How to change the height and position of the KDE panel

You would think that the process involved in changing the height and position of the KDE panel should not need documentation, but apparently, it does. Partly because it is not as obvious as it should be.

It is not the type of subject I write tutorials about, but one too many search traffic to this website on the topic moved me to write this very short tutorial. The process is not even complicated or hard to figure out, if you know what to do.

To change the properties of the panel, which by default is on the bottom edge of the desktop, you need to access the Panel Tool Box widget located on the extreme right edge of the panel. Depending on the distribution you are using, the panel could be locked or unlocked.

If it is locked, the Panel Tool Box widget will be hidden. To make it visible, unlock the widgets – right-click on the panel and select Unlock Widgets.
KDE 4 Unlock Widget

Then, click on the Panel Tool Box widget.
KDE Panel Tool Box

This is a screen shot of a section of Panel Tool Box. To change the height of the panel, place the cursor over the Height button, left-click and hold and drag up or down. Up if you want to increase the height, and down, it you want to decrease it. To move the panel to the top edge of the desktop, repeat the operation, but this time, place the cursor over Screen Edge button. You can also move the panel to the right or left edge of the desktop.
Change KDE Panel Height

Related Posts

Windows 7 disk partitioning annoyance Today I made an attempt to dual-boot Windows 7 and BackTrack 5 R3 on a single hard disk drive (HDD), but on a computer with two internal HDDs. From th...
How to enable desktop slideshow on Linux Mint 12 KDE Every Linux distribution comes with a static desktop wallpaper. Some of the wallpapers are very good, others, not so good. The default (wallpaper) on ...
Security features of Linpus Lite 1.4 Linpus Lite 1.4 is the latest update to the Linux distribution published by Linpus Technologies, Inc. of Taipei, Taiwan. Though designed for use on ne...
Install Ubuntu 11.10 on external hard drive, with an ntfs partition at the end How to install Ubuntu 11.04 on external hard disk, showed how to install Ubuntu 11.04 on a portable USB hard drive. This tutorial, written for Ubuntu ...
Manual disk partitioning guide for Ubuntu 11.04 Advanced or manual disk partitioning is available for those that want to create a custom set of partitions for installing Ubuntu 11.04. For whatever r...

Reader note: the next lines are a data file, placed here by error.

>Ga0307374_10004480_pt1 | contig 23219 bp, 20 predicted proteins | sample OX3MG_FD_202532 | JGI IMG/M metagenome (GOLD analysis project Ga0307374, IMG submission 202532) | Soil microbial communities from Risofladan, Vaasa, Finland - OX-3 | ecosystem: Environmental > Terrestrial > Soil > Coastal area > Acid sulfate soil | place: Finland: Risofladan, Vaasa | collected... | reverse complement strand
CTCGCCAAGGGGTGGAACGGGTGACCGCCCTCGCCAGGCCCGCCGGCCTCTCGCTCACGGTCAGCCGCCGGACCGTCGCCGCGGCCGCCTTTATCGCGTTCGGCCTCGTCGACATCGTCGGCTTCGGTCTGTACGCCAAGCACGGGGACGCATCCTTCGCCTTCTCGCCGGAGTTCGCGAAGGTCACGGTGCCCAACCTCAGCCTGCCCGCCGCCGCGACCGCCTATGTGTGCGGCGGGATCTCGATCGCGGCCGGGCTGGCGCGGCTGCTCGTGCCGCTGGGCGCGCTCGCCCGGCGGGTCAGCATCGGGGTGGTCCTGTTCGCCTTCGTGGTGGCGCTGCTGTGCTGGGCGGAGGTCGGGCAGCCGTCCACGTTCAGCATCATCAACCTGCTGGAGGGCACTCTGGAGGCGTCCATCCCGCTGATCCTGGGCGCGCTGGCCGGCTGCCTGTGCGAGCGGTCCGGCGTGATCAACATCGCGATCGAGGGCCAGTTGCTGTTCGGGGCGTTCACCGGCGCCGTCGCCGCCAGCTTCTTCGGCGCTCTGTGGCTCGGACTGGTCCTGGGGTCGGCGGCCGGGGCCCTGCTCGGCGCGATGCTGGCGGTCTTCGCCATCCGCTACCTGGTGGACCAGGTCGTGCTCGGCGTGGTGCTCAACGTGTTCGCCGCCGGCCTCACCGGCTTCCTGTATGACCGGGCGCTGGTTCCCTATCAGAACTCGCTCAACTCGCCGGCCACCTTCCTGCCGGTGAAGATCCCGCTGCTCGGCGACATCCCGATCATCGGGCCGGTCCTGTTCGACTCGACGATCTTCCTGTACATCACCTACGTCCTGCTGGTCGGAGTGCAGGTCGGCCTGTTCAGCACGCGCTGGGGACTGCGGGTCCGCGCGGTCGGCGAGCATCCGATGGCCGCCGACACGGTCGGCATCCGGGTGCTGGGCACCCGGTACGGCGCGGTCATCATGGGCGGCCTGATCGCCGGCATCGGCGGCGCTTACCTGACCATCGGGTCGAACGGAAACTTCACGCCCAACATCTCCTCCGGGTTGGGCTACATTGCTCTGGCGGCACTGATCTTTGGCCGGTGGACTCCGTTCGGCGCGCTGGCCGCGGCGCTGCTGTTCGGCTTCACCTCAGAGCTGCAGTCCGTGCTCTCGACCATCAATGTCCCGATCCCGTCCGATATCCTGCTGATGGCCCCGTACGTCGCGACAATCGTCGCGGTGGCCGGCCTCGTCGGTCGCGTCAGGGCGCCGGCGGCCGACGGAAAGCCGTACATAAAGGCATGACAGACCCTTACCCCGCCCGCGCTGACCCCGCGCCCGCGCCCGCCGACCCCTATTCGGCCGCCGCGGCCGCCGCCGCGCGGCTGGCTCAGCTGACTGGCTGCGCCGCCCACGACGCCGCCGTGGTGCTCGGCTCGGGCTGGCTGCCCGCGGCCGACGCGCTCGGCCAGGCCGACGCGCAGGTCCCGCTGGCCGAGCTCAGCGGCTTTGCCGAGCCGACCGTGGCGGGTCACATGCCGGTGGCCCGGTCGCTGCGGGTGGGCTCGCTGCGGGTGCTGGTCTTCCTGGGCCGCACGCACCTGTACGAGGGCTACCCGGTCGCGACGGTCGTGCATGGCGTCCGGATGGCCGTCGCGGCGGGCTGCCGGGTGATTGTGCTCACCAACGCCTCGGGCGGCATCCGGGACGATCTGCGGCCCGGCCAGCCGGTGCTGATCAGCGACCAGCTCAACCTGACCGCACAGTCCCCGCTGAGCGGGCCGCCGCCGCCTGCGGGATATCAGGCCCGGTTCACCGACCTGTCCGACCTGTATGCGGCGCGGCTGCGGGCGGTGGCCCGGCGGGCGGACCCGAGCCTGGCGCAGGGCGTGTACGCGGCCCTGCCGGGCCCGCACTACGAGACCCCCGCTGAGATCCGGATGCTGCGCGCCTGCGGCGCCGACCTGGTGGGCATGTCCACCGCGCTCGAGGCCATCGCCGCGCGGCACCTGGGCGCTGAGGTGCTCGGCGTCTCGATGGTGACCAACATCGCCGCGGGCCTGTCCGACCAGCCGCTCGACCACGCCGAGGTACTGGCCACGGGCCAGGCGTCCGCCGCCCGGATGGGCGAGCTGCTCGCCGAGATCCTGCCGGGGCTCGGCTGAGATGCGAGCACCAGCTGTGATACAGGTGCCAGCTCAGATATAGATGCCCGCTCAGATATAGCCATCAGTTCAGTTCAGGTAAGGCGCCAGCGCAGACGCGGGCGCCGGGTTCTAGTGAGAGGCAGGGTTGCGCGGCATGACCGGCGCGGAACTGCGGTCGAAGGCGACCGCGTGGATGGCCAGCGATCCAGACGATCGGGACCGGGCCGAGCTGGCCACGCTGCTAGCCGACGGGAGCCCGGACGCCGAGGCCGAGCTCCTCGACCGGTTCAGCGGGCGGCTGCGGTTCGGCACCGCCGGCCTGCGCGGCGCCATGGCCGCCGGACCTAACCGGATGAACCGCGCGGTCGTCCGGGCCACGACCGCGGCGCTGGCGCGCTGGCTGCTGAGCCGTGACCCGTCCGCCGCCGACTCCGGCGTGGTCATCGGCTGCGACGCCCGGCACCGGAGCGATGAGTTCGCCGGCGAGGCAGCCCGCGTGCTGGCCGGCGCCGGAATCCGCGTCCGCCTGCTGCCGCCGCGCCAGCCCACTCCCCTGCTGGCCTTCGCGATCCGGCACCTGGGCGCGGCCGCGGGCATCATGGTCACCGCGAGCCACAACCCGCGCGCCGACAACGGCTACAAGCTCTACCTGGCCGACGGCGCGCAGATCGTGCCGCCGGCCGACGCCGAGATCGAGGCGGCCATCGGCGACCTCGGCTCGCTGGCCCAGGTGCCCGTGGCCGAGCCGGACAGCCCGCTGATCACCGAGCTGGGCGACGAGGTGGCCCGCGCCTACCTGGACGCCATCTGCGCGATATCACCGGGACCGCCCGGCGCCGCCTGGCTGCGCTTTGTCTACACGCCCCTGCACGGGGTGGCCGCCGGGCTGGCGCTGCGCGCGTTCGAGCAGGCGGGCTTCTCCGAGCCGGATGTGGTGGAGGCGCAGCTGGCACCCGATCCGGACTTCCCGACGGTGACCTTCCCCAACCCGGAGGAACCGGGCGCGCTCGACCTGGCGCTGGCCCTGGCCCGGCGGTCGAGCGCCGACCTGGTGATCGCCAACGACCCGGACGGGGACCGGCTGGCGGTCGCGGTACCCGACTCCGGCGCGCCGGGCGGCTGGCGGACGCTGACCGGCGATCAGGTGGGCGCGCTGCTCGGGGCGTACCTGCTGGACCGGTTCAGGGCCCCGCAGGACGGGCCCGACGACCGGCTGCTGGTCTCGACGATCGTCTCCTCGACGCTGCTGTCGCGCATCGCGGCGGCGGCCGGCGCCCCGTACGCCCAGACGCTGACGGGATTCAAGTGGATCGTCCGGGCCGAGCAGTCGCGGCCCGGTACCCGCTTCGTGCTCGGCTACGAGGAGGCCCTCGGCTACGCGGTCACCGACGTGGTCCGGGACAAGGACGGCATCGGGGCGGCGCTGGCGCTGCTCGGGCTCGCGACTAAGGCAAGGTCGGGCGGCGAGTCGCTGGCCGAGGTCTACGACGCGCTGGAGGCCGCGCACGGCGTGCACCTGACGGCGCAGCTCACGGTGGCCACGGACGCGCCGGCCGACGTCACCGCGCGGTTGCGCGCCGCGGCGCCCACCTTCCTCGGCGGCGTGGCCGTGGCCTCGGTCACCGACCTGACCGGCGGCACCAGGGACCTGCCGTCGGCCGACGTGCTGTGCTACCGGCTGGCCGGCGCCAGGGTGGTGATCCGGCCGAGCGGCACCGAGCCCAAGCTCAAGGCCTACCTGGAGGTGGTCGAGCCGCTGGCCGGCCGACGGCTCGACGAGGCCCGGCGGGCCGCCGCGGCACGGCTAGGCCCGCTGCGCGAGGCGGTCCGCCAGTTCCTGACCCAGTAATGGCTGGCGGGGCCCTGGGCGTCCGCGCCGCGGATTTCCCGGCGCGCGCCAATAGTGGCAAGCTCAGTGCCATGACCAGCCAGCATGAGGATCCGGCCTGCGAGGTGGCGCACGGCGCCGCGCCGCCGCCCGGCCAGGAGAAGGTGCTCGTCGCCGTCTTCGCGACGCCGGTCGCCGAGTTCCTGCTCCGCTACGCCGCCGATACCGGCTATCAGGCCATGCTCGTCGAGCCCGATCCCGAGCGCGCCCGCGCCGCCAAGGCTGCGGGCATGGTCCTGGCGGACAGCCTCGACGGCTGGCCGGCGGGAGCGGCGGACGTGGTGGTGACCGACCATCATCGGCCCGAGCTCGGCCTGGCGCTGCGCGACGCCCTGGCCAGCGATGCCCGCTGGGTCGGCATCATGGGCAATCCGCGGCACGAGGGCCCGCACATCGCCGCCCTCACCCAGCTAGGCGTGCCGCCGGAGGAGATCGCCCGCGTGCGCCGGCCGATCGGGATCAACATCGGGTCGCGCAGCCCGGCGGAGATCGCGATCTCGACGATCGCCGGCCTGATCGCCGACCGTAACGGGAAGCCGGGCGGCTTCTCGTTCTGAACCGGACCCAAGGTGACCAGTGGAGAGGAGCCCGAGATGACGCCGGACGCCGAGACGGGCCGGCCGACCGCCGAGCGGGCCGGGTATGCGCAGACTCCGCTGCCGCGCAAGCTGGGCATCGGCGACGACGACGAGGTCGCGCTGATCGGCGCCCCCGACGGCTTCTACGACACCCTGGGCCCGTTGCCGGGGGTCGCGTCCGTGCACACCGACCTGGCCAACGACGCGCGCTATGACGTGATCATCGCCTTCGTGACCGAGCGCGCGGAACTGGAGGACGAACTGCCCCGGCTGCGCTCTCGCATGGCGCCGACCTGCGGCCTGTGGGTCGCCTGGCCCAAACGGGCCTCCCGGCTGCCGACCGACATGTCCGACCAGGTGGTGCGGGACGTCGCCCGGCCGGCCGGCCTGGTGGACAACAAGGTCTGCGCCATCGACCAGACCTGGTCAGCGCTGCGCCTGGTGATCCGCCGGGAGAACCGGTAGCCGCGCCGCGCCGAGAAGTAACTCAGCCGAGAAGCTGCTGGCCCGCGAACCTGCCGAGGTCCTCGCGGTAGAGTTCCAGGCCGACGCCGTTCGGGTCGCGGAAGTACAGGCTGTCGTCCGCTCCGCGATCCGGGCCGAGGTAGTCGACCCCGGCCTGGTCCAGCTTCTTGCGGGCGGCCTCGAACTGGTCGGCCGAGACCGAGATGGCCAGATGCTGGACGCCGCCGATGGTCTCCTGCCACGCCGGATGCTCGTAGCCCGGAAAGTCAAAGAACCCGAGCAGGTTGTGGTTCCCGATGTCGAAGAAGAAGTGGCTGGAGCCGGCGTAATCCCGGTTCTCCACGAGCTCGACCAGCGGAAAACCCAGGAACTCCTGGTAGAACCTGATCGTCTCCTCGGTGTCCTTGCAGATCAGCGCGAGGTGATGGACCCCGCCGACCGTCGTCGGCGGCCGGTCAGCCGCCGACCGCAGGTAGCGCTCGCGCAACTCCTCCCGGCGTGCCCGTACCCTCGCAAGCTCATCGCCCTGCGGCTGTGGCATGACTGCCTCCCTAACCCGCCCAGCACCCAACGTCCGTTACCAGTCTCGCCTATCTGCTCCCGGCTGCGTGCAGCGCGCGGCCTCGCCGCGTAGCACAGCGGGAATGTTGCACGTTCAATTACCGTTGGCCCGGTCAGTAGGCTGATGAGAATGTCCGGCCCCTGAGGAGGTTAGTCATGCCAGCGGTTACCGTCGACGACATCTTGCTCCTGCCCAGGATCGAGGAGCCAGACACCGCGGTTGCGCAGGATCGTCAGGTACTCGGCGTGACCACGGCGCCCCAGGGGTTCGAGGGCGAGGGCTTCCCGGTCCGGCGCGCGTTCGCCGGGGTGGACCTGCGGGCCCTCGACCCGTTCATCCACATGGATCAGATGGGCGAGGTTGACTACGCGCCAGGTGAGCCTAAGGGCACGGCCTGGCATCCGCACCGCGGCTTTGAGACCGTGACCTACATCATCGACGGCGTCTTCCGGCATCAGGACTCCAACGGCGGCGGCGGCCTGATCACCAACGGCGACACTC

Sponsored Tiles now live in Firefox That Sponsored Tiles program from Mozilla, which I first wrote about in Mozilla to sell ads in Firefox browser via the Directory Tiles program, has go...

We Recommend These Vendors and Free Offers

Launch an SSD VPS in Europe, USA, Asia & Australia on Vultr's KVM-based Cloud platform starting at $5:00/month (15 GB SSD, 768 MB of RAM).

Deploy an SSD Cloud server in 55 seconds on DigitalOcean. Built for developers and starting at $5:00/month (20 GB SSD, 512 MB of RAM).

Want to become an expert ethical hacker and penetration tester? Request your free video training course of Online Penetration Testing and Ethical Hacking

Whether you're new to Linux or are a Linux guru, you can learn a lot more about the Linux kernel by requesting your free ebook of Linux Kernel In A Nutshell.


6 Comments

  1. Thanks, didn’t see that buttons because of bloody transparency over dark wallpaper with pattern…

  2. yup its simple for l33t dudes but when I first jumped into Linux 4-5 years ago, friends told me to stick to Ubuntu (then Kubuntu when I realized that Linux didnt have to be depressing) because all i would have to do is have some decent Google Fu skills and find answers yourself and you know what? That and years of DOS diddling gave me no fear of copy-pasting some sudo commands at first to where Ive learned enough Linux to figure out things like I used to on XP.

    When youre a newbie, these kind of posts can a godsend. Often, qute some time after its been written.

    So, thanks for/from the whole community.

    Its thanks to articles like this that I was able to upgrade and update and change fonts and themes when i knew very little.

  3. Pingback: Links 6/6/2012: Steam for Linux in 2012, KDE 4.9 Beta 1 | Techrights

  4. What’s next?! Tutorial on how to click a mouse button?

  5. Thank you.

    • Thank you, for a simple easy to follow article with clear sharp graphics for us old farts trying to learn how to learn to use an unfamiliar technology.

Leave a Comment

Your email address will not be published. Required fields are marked *

*